certificate that a copy thereof has been served pursuant to Rule 1:12 upon counsel of record and to parties having no counsel, the clerk shall, subject to paragraph (c-1), issue to a person not a party therein a subpoena duces tecum which shall command the person to whom it is directed, or someone acting on his behalf, to produce the documents and tangible things (including writings, drawings, graphs, charts, photographs, phono-records, and other data compilations from which information can be obtained, translated, if necessary, by the respondent through detection devices into reasonably usable form) designated and described in said request, and to permit the party filing such request, or someone acting in his behalf, to inspect and copy, test, or sample any tangible things which constitute or contain matters within the scope of Rule 4:1(b) which are in the possession, custody or control of such person to whom the subpoena is directed, at a time and place and or the period specified in the subpoena; but, the court, upon written motion promptly made by the person so required to produce, or by the party against whom such production is sought, may (1) quash or modify the subpoena if it is unreasonable and oppressive, (2) condition denial of the motion to quash or modify upon the advancement by the party in whose behalf the subpoena is issued of the reasonable cost of producing the documents and tangible things so designated and described or (3) direct that the documents and tangible things subpoenaed be returned only to the office of the clerk of the court through which such documents and tangible things are subpoenaed in which event, upon request of any party in interest, or his attorney, the clerk of such court shall permit the withdrawal of such documents and tangible things by such party or his attorney for such reasonable period of time as will permit his inspection, photographing, or copying thereof.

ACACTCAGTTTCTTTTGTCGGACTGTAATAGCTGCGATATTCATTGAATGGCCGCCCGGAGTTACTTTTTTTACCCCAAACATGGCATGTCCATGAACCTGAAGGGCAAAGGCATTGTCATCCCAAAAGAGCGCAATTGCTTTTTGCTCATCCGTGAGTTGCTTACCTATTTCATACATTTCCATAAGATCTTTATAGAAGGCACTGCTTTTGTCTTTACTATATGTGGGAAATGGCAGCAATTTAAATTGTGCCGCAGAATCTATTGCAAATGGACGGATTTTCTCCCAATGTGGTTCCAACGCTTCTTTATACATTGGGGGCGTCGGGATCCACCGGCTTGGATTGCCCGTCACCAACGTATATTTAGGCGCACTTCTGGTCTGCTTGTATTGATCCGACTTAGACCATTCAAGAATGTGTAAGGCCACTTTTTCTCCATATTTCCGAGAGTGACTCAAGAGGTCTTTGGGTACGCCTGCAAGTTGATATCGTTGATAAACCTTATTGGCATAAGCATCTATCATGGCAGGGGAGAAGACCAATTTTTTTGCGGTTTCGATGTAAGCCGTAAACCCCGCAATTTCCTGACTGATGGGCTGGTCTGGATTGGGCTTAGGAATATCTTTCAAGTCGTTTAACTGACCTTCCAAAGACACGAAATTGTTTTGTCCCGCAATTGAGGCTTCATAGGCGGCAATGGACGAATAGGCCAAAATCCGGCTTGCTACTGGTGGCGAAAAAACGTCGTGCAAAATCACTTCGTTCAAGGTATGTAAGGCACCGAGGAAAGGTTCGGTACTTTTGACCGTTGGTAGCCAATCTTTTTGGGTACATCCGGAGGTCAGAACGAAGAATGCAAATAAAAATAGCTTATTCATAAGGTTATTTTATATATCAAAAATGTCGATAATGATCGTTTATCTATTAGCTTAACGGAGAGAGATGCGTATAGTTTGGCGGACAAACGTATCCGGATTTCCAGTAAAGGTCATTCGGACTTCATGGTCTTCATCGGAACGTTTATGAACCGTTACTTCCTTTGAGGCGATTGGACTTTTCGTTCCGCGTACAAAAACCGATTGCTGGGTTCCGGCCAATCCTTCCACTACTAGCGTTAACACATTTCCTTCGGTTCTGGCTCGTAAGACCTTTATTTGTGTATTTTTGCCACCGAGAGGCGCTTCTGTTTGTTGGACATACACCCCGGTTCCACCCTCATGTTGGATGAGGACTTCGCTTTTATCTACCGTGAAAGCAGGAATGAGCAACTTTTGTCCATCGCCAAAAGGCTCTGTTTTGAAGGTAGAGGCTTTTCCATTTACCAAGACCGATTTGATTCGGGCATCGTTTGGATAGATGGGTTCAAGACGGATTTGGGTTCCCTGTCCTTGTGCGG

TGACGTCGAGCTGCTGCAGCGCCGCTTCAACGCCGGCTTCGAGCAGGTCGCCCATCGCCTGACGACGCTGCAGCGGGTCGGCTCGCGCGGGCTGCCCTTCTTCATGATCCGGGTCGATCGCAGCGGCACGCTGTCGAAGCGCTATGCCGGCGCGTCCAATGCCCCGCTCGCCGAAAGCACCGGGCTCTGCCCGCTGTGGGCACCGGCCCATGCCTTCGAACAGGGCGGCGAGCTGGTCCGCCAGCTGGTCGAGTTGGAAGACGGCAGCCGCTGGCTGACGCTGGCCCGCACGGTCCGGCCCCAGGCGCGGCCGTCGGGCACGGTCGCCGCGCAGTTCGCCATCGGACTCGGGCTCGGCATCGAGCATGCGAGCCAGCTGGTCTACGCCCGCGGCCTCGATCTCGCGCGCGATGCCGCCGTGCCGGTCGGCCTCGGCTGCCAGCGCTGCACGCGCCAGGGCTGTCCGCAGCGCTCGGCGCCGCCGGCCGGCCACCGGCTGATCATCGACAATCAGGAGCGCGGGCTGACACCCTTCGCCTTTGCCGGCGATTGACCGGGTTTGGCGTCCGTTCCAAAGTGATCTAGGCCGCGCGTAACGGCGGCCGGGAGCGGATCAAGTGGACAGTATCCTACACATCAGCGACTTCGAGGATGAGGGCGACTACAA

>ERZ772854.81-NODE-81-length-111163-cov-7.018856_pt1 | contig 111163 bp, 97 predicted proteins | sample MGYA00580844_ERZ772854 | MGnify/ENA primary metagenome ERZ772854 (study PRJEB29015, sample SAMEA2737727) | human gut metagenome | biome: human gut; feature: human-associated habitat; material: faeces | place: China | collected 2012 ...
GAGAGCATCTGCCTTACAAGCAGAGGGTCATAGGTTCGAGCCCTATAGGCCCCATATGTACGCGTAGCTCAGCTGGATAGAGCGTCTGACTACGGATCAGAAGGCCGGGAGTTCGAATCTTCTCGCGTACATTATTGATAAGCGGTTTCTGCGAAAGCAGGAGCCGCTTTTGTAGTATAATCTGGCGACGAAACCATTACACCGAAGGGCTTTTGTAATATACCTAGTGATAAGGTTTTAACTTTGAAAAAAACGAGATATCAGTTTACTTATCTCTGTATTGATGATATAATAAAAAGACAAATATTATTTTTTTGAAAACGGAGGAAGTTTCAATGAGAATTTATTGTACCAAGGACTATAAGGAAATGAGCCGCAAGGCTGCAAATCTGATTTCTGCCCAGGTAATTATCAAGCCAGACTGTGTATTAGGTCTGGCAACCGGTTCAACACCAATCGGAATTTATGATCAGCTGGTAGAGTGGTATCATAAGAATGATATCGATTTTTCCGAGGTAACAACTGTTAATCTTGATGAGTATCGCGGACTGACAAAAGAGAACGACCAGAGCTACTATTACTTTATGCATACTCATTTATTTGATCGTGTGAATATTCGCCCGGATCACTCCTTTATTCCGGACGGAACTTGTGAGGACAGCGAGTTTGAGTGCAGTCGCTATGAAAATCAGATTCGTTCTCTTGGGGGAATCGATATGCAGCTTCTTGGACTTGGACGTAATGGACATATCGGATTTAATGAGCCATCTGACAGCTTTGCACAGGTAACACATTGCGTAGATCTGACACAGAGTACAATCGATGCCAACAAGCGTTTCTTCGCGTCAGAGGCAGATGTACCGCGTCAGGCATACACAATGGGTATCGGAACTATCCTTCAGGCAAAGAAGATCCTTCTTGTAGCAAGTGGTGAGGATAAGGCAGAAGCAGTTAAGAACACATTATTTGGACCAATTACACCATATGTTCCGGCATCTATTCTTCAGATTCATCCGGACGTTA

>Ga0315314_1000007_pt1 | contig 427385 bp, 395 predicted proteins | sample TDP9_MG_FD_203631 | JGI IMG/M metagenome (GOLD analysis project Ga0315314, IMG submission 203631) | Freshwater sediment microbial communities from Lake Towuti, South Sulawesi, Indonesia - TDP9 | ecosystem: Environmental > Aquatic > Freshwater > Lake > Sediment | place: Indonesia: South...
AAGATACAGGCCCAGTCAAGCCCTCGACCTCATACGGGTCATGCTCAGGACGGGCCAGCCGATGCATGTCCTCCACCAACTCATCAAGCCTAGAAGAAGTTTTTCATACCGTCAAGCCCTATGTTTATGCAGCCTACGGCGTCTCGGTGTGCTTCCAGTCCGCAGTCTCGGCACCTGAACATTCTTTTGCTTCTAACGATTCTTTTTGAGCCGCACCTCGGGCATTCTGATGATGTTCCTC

(2) Subpoena duces tecum issued by attorney. In a pending civil proceeding, a subpoena duces tecum may be issued by an attorney-at-law as an officer of the court if he is an active member of the Virginia State Bar at the time of issuance. An
attorney may not issue a subpoena duces tecum in those civil proceedings excluded in Virginia Code § 8.01-407. An attorneyissued subpoena duces tecum must be signed as if a pleading and be accompanied on the subpoena by the attorney’s address, telephone number and Virginia State Bar identification number. A copy of any attorney-issued subpoena duces tecum must be mailed or delivered to the clerk’s office of the court in which the case is pending by the attorney on the day of issuance with a certificate that a copy thereof has been served pursuant to Rule 1:12 upon counsel of record and to parties having no counsel. If time for compliance with an attorney-issued subpoena duces tecum is less than fourteen (14) days after service of the subpoena, the person to whom the subpoena is directed may serve on the party issuing the subpoena a written objection setting forth any grounds upon which such production, inspection or testing should not be had. If an objection is made, the party issuing the subpoena shall not be entitled to the requested production, inspection or testing, except pursuant to an order of the court in which the civil proceeding is pending. If an objection is made, the party issuing the subpoena may, upon notice to the person to whom the subpoena is directed, move for an order to compel the production, inspection or testing. Upon a timely motion, the court may quash, modify or sustain the subpoena as provided above in subsection (c)(1) of this Rule.